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FlamesNation mailbag: bigger plans

The Calgary Flames haven’t had the best start to their season. Maybe (definitely) it’s a bit too early to panic, but what could be the long term impact if things keep going this way?

Bill Peters. The roster is almost entirely unchanged from the year before. If the results don’t come even though not much is different, that’s on the coaching staff. With the contender window open until 2022, there’s not a lot of patience to let him work it out.

There’s certainly bones to pick with how Brad Treliving has constructed this team, but they aren’t enough to get him canned. It’s hard to fault him on the lack of addition this off-season when two major moves – the Nazem Kadri and Jason Zucker trades- were nixed for reasons beyond his control. The James Neal/Milan Lucic trade will obviously be scrutinized, but ownership probably doesn’t have an issue with replacing a non-productive fourth liner for another one (who’s already somewhat of a fan favourite) with a cheaper cap hit and fewer actual dollars owed.

The Flames wouldn’t send down Lucic. His NMC does prevent this, but there’s no real reason to doing it. The team seems happy with him for the time being and probably don’t like the idea of having $4.25M (Lucic’s cap hit minus the savings from demoting him) in dead space.

If they’re looking at getting rid of Lucic after this season (which they should), the likely plan of action is to pay his $3M signing bonus and shop him to a team looking to hit the cap floor. Post signing bonus, Lucic is only owed $10M over the next three seasons despite carrying a $15.75M cap hit over that time. Ottawa is probably the only option for that, seeing as they could possibly lose ~$20M in cap hits in the next season, even though they’re already the league’s thriftiest team. It will likely cost a few top 100 picks, but opening up $5.25M is pretty valuable for a team looking to add in their contender window.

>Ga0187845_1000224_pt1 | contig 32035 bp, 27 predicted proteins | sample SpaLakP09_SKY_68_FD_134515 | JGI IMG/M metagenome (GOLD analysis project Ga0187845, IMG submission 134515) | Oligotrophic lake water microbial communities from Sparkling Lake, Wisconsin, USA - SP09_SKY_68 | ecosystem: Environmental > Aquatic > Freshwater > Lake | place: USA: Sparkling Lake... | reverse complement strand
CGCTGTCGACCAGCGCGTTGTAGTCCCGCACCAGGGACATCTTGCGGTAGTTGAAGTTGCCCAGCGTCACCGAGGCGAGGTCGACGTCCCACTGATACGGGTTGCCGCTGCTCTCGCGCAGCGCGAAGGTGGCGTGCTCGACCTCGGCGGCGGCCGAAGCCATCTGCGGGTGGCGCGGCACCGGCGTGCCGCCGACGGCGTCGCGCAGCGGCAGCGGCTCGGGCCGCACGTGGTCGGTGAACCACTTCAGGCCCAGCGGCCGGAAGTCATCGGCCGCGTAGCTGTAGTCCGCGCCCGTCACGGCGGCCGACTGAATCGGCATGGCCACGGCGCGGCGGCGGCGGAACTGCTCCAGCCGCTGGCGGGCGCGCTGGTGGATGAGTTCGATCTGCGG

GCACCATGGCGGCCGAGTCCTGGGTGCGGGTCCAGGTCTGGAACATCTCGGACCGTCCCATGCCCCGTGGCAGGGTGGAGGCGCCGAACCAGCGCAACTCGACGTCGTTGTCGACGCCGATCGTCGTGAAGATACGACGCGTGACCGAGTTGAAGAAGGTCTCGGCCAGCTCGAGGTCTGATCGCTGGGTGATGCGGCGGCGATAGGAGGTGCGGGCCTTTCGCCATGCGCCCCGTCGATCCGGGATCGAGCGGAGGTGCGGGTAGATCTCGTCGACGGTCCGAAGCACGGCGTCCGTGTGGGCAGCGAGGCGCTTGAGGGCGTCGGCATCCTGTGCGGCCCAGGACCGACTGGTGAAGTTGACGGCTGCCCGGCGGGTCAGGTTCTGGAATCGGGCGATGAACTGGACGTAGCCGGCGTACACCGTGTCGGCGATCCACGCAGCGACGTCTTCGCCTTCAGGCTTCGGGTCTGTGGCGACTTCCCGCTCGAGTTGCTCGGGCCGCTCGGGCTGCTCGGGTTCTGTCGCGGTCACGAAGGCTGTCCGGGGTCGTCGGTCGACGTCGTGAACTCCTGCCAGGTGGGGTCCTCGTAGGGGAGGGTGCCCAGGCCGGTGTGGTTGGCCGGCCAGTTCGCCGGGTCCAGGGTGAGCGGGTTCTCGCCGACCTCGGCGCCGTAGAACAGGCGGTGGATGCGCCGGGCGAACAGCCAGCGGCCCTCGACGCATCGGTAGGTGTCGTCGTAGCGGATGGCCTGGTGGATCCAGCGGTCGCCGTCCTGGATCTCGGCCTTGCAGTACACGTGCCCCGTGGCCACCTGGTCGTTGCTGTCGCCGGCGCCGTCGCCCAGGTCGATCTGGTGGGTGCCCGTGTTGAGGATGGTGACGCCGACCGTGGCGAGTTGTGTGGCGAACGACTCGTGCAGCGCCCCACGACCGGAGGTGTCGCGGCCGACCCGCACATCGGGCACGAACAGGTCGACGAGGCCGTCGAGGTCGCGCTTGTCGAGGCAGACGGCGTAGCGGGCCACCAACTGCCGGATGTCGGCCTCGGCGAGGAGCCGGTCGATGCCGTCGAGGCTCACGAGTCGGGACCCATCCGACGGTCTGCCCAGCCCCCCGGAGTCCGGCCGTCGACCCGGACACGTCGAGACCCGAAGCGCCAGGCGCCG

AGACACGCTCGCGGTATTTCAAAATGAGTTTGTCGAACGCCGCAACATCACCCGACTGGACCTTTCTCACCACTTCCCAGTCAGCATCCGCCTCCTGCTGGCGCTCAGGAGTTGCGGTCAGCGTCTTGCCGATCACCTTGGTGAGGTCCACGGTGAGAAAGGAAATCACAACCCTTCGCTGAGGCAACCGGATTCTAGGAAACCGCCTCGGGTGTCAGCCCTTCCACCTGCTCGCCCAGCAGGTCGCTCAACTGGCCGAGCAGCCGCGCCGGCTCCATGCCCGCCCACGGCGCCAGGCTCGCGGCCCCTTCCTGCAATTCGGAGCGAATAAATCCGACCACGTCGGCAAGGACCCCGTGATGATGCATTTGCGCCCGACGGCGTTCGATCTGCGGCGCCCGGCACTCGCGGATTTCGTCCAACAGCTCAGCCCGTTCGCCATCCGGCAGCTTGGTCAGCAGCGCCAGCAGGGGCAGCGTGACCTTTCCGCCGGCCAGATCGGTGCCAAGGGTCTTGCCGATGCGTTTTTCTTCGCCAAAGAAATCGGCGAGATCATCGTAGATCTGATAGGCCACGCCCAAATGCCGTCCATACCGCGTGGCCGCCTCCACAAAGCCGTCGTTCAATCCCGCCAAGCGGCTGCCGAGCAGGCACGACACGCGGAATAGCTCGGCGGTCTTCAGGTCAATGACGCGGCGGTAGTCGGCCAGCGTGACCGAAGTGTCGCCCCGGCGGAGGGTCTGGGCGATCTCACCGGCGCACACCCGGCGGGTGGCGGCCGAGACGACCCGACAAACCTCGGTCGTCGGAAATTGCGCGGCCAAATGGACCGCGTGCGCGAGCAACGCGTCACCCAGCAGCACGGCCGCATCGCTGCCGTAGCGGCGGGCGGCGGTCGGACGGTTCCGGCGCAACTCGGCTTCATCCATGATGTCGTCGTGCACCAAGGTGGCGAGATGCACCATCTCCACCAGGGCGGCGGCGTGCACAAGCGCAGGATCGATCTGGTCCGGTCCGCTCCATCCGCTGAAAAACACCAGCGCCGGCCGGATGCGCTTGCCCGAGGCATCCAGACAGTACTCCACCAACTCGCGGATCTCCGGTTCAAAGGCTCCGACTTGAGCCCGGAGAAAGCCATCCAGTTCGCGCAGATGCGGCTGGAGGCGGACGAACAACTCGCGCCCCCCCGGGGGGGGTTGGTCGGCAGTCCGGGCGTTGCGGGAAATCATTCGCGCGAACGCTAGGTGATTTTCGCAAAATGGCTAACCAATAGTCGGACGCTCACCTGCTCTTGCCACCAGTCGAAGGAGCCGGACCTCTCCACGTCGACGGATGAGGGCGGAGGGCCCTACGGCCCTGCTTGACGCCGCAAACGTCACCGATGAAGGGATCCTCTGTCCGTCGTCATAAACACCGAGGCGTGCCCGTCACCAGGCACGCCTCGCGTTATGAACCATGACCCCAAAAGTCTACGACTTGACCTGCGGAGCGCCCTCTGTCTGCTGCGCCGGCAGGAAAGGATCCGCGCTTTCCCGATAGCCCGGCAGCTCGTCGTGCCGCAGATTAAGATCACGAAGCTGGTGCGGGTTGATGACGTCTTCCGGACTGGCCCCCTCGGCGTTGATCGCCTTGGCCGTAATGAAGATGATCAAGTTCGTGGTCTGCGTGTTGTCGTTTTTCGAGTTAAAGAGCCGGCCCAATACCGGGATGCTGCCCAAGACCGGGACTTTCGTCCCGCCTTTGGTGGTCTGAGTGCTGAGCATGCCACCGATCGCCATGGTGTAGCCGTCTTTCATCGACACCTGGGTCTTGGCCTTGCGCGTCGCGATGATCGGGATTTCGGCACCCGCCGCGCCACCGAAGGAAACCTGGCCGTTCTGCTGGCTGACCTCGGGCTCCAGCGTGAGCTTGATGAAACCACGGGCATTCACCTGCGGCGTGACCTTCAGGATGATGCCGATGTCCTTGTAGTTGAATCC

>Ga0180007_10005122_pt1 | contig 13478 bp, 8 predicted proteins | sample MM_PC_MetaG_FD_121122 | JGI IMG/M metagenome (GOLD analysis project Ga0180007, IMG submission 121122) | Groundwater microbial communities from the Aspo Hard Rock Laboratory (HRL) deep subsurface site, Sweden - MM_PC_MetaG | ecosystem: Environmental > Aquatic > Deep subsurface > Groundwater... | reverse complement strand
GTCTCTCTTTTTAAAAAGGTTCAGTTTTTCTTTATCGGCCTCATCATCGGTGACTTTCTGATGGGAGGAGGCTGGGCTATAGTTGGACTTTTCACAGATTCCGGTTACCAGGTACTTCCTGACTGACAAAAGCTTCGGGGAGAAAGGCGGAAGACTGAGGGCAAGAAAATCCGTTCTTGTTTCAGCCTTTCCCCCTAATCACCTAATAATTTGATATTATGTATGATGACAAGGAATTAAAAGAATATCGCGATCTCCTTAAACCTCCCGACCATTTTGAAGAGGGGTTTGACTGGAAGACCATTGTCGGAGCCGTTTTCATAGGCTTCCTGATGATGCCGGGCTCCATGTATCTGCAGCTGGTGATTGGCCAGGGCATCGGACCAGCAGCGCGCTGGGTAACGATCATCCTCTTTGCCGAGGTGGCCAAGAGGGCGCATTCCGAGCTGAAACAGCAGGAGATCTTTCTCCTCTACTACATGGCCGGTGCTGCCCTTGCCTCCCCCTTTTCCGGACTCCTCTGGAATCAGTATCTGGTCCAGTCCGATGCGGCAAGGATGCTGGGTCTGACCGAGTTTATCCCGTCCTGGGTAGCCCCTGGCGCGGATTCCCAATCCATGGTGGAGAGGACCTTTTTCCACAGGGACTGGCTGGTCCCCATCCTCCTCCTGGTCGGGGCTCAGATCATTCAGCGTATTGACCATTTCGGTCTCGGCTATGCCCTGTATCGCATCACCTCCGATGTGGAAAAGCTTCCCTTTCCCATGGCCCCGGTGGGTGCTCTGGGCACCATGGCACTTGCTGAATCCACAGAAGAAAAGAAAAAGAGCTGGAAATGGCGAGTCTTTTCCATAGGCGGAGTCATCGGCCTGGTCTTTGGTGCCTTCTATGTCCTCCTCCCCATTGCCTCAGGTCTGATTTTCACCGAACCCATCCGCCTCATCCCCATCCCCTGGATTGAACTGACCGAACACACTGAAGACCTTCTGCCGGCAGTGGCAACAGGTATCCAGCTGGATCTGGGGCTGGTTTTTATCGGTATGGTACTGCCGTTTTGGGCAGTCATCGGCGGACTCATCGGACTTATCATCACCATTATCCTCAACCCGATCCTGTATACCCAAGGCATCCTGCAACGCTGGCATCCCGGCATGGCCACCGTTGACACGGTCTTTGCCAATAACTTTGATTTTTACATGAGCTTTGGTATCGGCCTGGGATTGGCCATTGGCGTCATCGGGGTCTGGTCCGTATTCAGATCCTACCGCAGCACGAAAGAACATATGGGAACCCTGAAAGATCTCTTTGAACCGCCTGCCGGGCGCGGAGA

Again, that’s contingent on Lucic waiving his NMC, and there’s no guarantees that he would do that to move from a contending team to the league’s worst franchise.

It’s hard to say this early on, given that we absolutely need more time to evaluate all the names I’m about to say before attaching hypothetical AAVs and contracts to them, but let’s dig into it.

A chunk of it will be funneled right back into the team. As of right now, the 2020-21 roster contains ten forwards (two RFAs- Mark Jankowski and Andrew Mangiapane), four defencemen (two RFAs- Rasmus Andersson and Oliver Kylington), and one goalie.

Let’s look at the internal situation first. I can only see the Flames re-signing one of their UFAs, and it’s either going to be one of TJ Brodie or Travis Hamonic. Hamonic seems the likely bet, but it will depend on AAV and whether the team really wants to go with a long term contract for a guy who is turning 30.

For RFAs, Mark Jankowski is likely on the way out which saves a bit of cash, but also opens up another roster spot. Mangiapane’s contract projections will depend on how he does the rest of the season, so it’s tough to spitball his future AAV right now, but I can’t imagine it goes higher than $2M. Ditto for Kylington and Andersson, though Andersson will probably get a few more dollars than Kylington.

Internal development should plug some of those holes, but it can’t fix all of them. Realistically, only Dillon Dube and Juuso Valimaki will likely be full timers on next year’s roster (with the usual contingencies applying). Other prospects might make their cases from now until next preseason, but for now, those are the only two with realistic shots. If the Flames can turn one or two extra names into full time, quality NHLers by next, it would help a lot, but don’t bet on it.